For instance a property owner in Chelsea, London would likely buy a house that is £1 million or more but have a low rental yield of only 1% or so if they were to rent it out. Thi is okay because the appreciation is worth it.
On the other hand, somewhere in the UK like Sheffield has a low property appreciation but a higher rental yield of around 10%. This means the property owner can still make their money back from inflation but it is through rent instead of buying and selling.
Ideally, someone looking to invest would want a mix of both rental yield and property appreciation but it all depends on the individual’s investment strategy. Nonetheless, property appreciation is certainly a more reliable, straightforward strategy for getting rid of inflation
All in all, house prices are definitely affected by inflation and the more you research property the more you realise this process is very cyclical in nature. With the right knowledge, it is very realistic to take advantage of this.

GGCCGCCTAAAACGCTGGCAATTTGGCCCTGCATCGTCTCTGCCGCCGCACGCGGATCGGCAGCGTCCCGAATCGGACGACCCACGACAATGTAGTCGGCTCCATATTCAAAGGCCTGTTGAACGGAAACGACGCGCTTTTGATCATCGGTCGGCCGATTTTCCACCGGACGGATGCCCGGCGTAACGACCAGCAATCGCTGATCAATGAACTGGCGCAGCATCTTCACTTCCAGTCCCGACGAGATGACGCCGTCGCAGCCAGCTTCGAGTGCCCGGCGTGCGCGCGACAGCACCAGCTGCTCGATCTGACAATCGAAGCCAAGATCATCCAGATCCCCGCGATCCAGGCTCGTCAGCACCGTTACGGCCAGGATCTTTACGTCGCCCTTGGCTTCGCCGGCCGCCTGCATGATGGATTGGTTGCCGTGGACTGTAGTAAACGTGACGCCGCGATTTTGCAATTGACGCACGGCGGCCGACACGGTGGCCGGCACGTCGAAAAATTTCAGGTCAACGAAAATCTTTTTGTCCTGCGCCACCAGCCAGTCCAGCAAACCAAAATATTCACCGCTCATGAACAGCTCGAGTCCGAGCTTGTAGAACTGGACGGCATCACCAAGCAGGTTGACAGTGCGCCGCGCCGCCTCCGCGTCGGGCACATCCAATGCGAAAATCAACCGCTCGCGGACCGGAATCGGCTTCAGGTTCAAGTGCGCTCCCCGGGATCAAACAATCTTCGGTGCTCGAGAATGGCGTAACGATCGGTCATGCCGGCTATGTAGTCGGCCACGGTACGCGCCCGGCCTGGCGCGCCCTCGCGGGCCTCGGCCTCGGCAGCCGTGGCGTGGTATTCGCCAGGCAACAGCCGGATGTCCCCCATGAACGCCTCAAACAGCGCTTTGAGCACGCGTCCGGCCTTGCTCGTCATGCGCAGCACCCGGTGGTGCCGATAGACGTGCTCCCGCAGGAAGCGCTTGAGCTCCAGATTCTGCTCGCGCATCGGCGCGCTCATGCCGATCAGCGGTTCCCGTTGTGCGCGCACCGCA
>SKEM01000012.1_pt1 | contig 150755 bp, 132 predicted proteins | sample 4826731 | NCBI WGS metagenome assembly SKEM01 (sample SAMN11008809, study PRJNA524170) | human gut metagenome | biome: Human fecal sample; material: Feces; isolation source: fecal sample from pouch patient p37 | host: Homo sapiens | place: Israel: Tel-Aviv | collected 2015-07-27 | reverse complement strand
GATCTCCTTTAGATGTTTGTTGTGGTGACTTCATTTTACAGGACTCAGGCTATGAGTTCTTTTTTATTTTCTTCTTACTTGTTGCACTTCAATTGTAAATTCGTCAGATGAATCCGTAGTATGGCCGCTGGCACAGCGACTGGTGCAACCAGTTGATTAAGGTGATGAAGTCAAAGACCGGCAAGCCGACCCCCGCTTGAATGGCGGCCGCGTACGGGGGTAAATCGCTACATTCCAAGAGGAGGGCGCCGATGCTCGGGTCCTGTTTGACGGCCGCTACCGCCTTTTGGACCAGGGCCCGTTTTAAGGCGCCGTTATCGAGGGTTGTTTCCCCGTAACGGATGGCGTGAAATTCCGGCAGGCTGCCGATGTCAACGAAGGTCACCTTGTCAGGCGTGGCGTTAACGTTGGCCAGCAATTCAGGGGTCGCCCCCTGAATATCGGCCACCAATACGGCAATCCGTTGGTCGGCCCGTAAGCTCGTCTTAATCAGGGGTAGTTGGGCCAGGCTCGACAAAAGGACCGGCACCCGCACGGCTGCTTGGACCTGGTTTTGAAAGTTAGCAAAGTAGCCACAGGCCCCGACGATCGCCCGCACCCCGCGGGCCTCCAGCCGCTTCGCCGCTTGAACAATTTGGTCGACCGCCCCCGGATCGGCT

Couple this knowledge with the individual housing market for the local area and your own tolerance for risk and consider your own investment strategy as an investor for best results.
Can provide useful additional space to your home
Additional space is useful not only for the financial benefit but also simply because you can use the space for whatever you please and the annexe will probably be fit to house a person.
Many people have outhouses and sheds that they spend time in but an annexe means you won’t ever have to leave to access any amenities like the bathroom or kitchen as this is all built into the design of an annexe.
When looking at annexes overall, first of all, what is notable about buying one is the additional decision making you have to do in order to make sure the property purchase is worth the time and money.
There are a good few factors that go into finding the right property for you and there is also the added complexity of finding a mortgage for an annexe on top of this.
So, make sure you collect as much information as you can before you go about applying for any type of mortgage and beware of the risks of buying an annexe.
It should be clear that the advantages of buying an annexe outweigh these risks at all times.